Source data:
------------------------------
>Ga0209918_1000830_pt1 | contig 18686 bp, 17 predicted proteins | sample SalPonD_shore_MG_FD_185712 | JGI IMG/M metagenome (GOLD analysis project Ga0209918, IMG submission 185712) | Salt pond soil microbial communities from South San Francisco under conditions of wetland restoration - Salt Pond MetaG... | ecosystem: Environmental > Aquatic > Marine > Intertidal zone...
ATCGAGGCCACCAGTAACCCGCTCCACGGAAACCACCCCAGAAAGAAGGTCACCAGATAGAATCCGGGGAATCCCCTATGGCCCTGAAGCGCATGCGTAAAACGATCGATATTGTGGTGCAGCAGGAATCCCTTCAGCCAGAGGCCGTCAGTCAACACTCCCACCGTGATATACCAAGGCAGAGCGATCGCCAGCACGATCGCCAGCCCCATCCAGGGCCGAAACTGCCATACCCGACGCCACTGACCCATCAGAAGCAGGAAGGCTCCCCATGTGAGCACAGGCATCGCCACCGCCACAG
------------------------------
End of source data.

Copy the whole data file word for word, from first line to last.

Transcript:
>Ga0209918_1000830_pt1 | contig 18686 bp, 17 predicted proteins | sample SalPonD_shore_MG_FD_185712 | JGI IMG/M metagenome (GOLD analysis project Ga0209918, IMG submission 185712) | Salt pond soil microbial communities from South San Francisco under conditions of wetland restoration - Salt Pond MetaG... | ecosystem: Environmental > Aquatic > Marine > Intertidal zone...
ATCGAGGCCACCAGTAACCCGCTCCACGGAAACCACCCCAGAAAGAAGGTCACCAGATAGAATCCGGGGAATCCCCTATGGCCCTGAAGCGCATGCGTAAAACGATCGATATTGTGGTGCAGCAGGAATCCCTTCAGCCAGAGGCCGTCAGTCAACACTCCCACCGTGATATACCAAGGCAGAGCGATCGCCAGCACGATCGCCAGCCCCATCCAGGGCCGAAACTGCCATACCCGACGCCACTGACCCATCAGAAGCAGGAAGGCTCCCCATGTGAGCACAGGCATCGCCACCGCCACAG